Interestingly, the game doesn't even refer to you "running plays" in this system. Instead, by tapping the left bumper when your players are in position on the offensive side of the floor, you're calling for players to start moving around the floor and get open. Of course, underneath, the AI's gears are turning, as players look for spots to get open or streak to the basket. Unless you're calling a specific play (which you can do by pressing the right bumper and scrolling through a list), however, making something happen on the floor is just a matter of a simple tap of the button.
What play is called is dependent on several factors--the formation, the player holding the ball and his position on the floor, and what the defense is doing at that moment. Each time you look to create motion, you'll have a primary player to throw to (indicated by the Y icon over his head) and, in some cases, an option receiver (indicated by the B button). Of course, you're never required to actually run the play you just called--you can instead simply throw the ball to another player on the court using the A button and the right stick.
In fact, when playing against a friend, play-calling can become a bit of a cat-and-mouse game; the Y or B icons over players' heads are a sure sign that your opponent has called a motion play. Because of that, it's easy to key in on one of the possible pass recipients--cagey players will sometimes call motion plays they have no intention of running just to throw their opponent off guard, perhaps creating an unwitting double team on defense that the offense can then exploit.
Having played nearly a full game during my demo time with NCAA 10, it's clear to me that the motion offense stuff is a fun addition to the game. I played one half using the Michigan Wolverines, running the 5-out formation. With so many players near the perimeter, and thus spreading out the defense, it was awfully tempting to try to take advantage of some of those lanes and score inside. Still, when that wasn't working, it was easy to kick it out to someone beyond the arc and drain threes or long twos with the Michigan squad that seems to be full of good shooters. Indeed, calling motion plays in NCAA doesn't require you to get to any specific spot for a play to succeed--you can call it anywhere and things will happen on the floor. Running a play isn't a guarantee of success, but it can create opportunities that you probably wouldn't find playing Lone Wolf on the hardwood.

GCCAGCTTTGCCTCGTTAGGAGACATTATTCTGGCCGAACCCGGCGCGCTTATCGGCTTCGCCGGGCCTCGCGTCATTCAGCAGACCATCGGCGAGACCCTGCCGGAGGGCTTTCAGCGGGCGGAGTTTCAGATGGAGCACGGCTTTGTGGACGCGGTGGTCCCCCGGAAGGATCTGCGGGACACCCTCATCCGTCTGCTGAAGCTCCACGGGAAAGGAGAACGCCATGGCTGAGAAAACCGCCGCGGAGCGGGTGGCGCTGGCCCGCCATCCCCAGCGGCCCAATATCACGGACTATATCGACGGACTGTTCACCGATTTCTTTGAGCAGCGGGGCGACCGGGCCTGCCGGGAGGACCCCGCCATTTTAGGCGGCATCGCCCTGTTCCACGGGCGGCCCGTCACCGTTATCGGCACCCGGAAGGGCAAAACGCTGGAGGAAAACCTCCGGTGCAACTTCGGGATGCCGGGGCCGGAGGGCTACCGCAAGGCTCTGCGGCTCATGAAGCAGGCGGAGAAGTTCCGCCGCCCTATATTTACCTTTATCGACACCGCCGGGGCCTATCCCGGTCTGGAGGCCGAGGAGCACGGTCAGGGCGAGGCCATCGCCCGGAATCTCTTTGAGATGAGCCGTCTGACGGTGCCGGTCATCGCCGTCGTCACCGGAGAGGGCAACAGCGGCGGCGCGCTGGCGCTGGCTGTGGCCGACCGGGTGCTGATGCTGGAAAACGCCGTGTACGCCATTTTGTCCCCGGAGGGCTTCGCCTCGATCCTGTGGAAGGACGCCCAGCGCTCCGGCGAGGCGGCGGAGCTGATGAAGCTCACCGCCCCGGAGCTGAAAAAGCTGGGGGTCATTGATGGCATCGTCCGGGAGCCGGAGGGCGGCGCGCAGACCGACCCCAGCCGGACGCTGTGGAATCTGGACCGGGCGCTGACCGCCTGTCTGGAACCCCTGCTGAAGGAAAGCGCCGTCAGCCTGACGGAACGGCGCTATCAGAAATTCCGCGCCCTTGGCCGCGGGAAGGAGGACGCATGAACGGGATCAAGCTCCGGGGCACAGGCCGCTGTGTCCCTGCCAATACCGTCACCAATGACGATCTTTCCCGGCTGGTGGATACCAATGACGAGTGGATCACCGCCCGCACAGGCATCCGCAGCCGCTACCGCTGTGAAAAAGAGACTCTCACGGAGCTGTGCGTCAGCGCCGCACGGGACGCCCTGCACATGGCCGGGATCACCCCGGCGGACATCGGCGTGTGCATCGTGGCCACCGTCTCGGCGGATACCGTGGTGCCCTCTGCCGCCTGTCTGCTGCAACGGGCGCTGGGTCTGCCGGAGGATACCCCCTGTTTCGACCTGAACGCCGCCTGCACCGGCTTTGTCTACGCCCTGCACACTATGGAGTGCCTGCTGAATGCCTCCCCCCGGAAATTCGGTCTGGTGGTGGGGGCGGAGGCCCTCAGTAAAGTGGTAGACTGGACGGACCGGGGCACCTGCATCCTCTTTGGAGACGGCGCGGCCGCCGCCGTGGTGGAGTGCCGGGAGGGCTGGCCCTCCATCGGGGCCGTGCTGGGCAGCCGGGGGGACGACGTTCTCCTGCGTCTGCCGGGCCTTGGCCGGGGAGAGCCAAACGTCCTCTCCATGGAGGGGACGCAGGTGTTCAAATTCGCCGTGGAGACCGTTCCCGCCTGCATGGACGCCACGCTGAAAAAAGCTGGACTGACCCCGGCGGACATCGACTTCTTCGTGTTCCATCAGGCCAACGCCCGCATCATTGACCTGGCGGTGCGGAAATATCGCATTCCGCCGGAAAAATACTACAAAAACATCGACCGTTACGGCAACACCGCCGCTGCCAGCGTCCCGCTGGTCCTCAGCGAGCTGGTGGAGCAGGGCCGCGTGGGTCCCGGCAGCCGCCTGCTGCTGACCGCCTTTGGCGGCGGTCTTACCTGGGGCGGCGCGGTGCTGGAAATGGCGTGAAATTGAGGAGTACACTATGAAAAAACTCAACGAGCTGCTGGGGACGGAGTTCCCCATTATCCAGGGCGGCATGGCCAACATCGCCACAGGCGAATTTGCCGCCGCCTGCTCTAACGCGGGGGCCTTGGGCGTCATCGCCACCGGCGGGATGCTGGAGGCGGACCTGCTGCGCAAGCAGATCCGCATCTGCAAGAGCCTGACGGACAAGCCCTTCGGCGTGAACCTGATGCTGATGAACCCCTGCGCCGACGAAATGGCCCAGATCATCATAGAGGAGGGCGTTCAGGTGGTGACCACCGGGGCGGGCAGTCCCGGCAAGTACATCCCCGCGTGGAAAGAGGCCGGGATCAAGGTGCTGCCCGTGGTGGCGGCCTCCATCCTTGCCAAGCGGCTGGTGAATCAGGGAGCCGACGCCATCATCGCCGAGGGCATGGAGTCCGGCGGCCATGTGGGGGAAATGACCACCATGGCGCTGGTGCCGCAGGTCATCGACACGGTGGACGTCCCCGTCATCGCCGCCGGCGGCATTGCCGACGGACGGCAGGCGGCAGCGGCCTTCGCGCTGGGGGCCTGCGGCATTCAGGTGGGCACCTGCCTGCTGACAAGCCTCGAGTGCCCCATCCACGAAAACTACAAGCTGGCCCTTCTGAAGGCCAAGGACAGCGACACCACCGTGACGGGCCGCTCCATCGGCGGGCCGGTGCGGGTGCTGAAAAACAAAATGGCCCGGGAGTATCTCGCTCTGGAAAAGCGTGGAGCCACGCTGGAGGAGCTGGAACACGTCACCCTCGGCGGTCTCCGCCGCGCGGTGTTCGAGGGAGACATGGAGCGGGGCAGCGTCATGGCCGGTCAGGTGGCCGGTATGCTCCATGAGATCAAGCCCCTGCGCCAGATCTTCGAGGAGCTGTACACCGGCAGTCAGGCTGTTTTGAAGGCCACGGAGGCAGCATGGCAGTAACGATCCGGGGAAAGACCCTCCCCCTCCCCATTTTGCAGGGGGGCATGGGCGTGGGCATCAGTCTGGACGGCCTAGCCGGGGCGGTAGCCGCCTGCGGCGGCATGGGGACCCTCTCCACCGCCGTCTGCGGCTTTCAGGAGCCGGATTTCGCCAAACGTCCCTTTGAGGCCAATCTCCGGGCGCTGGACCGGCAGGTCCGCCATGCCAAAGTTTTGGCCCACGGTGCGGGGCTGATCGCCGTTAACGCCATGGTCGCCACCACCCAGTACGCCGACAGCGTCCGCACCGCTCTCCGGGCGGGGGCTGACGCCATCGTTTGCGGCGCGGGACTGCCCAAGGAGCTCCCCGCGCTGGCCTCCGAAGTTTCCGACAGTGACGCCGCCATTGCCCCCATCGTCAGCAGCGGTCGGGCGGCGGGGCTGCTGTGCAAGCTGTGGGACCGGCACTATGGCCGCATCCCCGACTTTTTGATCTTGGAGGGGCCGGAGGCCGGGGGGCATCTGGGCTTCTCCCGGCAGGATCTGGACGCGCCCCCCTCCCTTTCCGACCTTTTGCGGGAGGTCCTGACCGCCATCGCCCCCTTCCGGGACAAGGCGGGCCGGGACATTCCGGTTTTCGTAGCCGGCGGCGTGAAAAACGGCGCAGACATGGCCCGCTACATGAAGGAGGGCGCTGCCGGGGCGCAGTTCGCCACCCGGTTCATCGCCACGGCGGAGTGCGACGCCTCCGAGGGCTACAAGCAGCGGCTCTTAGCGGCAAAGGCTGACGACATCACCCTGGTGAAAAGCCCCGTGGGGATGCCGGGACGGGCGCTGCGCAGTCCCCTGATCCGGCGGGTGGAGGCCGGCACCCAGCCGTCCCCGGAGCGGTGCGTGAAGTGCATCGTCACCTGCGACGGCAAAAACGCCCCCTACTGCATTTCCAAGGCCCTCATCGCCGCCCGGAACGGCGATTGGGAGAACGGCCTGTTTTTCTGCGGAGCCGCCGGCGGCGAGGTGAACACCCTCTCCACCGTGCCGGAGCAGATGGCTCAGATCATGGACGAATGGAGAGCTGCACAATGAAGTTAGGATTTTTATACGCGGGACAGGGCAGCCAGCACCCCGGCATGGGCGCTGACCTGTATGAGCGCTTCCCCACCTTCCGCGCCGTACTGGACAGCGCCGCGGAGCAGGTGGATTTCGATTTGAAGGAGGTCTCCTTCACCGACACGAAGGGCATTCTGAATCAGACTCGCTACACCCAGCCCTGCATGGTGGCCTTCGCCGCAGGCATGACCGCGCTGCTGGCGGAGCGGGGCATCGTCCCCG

The new focus on offense works in addition to the tempo system that was found in previous versions of NCAA 10--Dougan told me that the tempo feature has been tweaked a bit and these changes will be most noticeable toward the end of the game, when many games slow down considerably. As Dougan put it, it wouldn't make sense for your team to be consistently looking to run an up-tempo pace when you're often looking to kill the clock. Another change to the game: Your coach will be giving more effective advice from the sidelines than simply telling you to block out when rebounding. Instead, he'll praise you for running plays effectively and encourage you to spread the ball around if you're taking too many shots with one player.
The NCAA 10 developers have been working hard to get lots of little visual details into the game--from the black socks the Wolverine players wear, to the addition of Lucas Oil Stadium (home of the Indianapolis Colts and host of the 2010 NCAA Men's Basketball Final Four). Borrowing the Lucas Oil Stadium model from the Madden NFL team at EA Tiburon, the developers of NCAA Basketball repurposed the venue for basketball use, relit it completely, and then focused on making sure the game ran at 60fps when playing there--a considerable challenge considering the sheer size of the crowd the building holds.
The updated presentation options and the new offensive system look like successful additions to NCAA Basketball 10. When I asked about other modes in NCAA Basketball 10, EA Sports folks were mum, which makes me think there are still some announcements to be made for the game. We'll be following those announcements and everything else on NCAA Basketball 10 in the coming weeks leading up to its release on November 17.
Check out these gameplay videos from NCAA Basketball 10: